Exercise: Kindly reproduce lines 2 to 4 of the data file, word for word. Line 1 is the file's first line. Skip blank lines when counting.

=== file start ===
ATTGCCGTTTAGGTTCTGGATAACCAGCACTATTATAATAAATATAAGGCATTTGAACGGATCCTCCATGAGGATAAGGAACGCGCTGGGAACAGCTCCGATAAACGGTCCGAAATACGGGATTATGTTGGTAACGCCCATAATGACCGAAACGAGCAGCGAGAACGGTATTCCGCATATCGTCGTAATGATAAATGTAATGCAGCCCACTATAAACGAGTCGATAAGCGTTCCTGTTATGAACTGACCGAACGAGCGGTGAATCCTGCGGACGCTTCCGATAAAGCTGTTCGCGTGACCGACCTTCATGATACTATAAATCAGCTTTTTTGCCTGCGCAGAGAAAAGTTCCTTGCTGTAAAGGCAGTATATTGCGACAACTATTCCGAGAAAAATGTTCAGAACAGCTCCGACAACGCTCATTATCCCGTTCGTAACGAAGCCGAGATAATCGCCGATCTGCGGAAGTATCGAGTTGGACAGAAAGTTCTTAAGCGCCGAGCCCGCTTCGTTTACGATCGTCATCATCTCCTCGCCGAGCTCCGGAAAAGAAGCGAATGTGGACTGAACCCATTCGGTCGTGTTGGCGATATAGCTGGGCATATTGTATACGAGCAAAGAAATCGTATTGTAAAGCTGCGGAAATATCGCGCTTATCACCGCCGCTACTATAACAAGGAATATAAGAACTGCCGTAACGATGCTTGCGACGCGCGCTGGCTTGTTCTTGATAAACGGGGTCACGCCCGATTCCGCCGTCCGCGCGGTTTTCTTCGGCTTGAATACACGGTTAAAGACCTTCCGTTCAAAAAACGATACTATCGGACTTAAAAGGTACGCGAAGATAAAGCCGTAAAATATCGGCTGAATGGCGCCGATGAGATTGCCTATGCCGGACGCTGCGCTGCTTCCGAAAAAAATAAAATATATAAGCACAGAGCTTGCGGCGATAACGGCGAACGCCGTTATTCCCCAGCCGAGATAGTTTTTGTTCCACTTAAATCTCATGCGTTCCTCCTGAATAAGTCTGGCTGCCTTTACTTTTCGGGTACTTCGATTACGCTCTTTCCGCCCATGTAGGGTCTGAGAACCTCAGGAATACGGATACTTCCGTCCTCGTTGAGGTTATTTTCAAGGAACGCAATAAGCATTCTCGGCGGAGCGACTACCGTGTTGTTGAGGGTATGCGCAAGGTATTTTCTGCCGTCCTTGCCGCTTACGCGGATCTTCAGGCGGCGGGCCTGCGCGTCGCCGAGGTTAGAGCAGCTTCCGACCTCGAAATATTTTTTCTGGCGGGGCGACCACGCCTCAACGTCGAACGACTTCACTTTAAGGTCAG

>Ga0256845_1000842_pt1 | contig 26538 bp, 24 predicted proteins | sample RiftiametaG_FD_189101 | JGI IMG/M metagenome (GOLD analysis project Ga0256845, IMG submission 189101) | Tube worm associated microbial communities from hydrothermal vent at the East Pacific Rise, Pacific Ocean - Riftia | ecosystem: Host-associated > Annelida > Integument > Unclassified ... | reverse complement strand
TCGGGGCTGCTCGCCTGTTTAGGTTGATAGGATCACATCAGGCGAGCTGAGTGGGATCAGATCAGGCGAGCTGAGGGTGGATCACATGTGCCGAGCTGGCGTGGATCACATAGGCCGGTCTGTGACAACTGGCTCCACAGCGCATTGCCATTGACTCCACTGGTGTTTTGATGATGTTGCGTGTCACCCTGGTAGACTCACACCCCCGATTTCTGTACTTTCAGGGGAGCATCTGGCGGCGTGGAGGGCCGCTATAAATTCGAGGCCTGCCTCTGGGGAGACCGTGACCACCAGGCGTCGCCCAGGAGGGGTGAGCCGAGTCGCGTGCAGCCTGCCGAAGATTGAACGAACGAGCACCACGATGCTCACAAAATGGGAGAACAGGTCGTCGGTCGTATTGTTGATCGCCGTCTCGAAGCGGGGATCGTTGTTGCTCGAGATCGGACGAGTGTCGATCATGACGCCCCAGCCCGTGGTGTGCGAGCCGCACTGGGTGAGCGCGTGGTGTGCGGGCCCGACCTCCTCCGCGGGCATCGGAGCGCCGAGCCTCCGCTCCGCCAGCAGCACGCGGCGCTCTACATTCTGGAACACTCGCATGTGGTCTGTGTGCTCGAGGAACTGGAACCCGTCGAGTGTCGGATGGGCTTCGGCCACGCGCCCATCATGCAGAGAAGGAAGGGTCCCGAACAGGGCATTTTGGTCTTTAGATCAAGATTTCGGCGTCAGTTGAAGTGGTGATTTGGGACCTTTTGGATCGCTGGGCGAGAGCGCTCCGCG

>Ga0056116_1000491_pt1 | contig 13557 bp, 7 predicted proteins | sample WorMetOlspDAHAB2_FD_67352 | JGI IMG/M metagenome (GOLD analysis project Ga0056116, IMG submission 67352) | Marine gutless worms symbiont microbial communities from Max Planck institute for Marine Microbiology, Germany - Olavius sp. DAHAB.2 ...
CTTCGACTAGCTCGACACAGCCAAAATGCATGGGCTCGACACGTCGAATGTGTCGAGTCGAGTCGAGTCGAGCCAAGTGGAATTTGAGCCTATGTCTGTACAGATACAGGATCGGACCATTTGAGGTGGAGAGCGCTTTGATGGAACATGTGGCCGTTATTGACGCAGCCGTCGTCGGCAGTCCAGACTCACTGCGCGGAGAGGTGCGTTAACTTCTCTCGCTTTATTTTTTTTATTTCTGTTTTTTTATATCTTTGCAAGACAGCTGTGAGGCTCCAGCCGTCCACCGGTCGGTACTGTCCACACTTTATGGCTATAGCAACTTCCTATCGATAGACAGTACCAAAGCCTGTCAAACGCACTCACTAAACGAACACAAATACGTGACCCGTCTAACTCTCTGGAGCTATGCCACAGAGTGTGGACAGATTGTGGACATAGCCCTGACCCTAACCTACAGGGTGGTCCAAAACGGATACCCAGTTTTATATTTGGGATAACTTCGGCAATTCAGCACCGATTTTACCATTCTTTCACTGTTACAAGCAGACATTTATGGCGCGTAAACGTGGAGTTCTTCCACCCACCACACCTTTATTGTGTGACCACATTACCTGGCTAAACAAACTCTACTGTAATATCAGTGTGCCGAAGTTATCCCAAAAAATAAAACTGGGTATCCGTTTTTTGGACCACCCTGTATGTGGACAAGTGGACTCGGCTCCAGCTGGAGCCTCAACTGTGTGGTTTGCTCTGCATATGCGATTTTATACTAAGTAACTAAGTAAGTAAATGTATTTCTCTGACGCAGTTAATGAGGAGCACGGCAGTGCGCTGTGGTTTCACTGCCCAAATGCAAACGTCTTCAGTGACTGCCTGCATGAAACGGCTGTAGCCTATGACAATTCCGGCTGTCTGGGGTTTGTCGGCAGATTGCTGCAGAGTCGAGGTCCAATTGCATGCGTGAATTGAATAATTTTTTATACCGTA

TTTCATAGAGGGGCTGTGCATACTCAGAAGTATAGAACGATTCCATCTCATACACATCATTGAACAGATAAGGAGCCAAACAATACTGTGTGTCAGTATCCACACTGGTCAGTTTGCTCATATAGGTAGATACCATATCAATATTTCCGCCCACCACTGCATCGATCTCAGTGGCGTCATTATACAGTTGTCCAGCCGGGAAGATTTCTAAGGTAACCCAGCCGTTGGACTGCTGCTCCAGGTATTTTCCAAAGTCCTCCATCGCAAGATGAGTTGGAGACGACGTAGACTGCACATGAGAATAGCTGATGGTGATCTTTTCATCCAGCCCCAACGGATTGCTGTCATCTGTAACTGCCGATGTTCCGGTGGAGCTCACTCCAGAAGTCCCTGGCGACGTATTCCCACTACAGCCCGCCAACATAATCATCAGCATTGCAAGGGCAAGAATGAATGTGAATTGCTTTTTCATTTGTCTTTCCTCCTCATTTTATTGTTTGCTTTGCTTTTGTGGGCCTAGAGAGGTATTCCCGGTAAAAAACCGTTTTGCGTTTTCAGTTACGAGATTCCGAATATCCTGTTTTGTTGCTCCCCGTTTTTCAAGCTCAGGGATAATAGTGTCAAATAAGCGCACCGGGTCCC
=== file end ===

>Ga0256845_1000842_pt1 | contig 26538 bp, 24 predicted proteins | sample RiftiametaG_FD_189101 | JGI IMG/M metagenome (GOLD analysis project Ga0256845, IMG submission 189101) | Tube worm associated microbial communities from hydrothermal vent at the East Pacific Rise, Pacific Ocean - Riftia | ecosystem: Host-associated > Annelida > Integument > Unclassified ... | reverse complement strand
TCGGGGCTGCTCGCCTGTTTAGGTTGATAGGATCACATCAGGCGAGCTGAGTGGGATCAGATCAGGCGAGCTGAGGGTGGATCACATGTGCCGAGCTGGCGTGGATCACATAGGCCGGTCTGTGACAACTGGCTCCACAGCGCATTGCCATTGACTCCACTGGTGTTTTGATGATGTTGCGTGTCACCCTGGTAGACTCACACCCCCGATTTCTGTACTTTCAGGGGAGCATCTGGCGGCGTGGAGGGCCGCTATAAATTCGAGGCCTGCCTCTGGGGAGACCGTGACCACCAGGCGTCGCCCAGGAGGGGTGAGCCGAGTCGCGTGCAGCCTGCCGAAGATTGAACGAACGAGCACCACGATGCTCACAAAATGGGAGAACAGGTCGTCGGTCGTATTGTTGATCGCCGTCTCGAAGCGGGGATCGTTGTTGCTCGAGATCGGACGAGTGTCGATCATGACGCCCCAGCCCGTGGTGTGCGAGCCGCACTGGGTGAGCGCGTGGTGTGCGGGCCCGACCTCCTCCGCGGGCATCGGAGCGCCGAGCCTCCGCTCCGCCAGCAGCACGCGGCGCTCTACATTCTGGAACACTCGCATGTGGTCTGTGTGCTCGAGGAACTGGAACCCGTCGAGTGTCGGATGGGCTTCGGCCACGCGCCCATCATGCAGAGAAGGAAGGGTCCCGAACAGGGCATTTTGGTCTTTAGATCAAGATTTCGGCGTCAGTTGAAGTGGTGATTTGGGACCTTTTGGATCGCTGGGCGAGAGCGCTCCGCG

>Ga0056116_1000491_pt1 | contig 13557 bp, 7 predicted proteins | sample WorMetOlspDAHAB2_FD_67352 | JGI IMG/M metagenome (GOLD analysis project Ga0056116, IMG submission 67352) | Marine gutless worms symbiont microbial communities from Max Planck institute for Marine Microbiology, Germany - Olavius sp. DAHAB.2 ...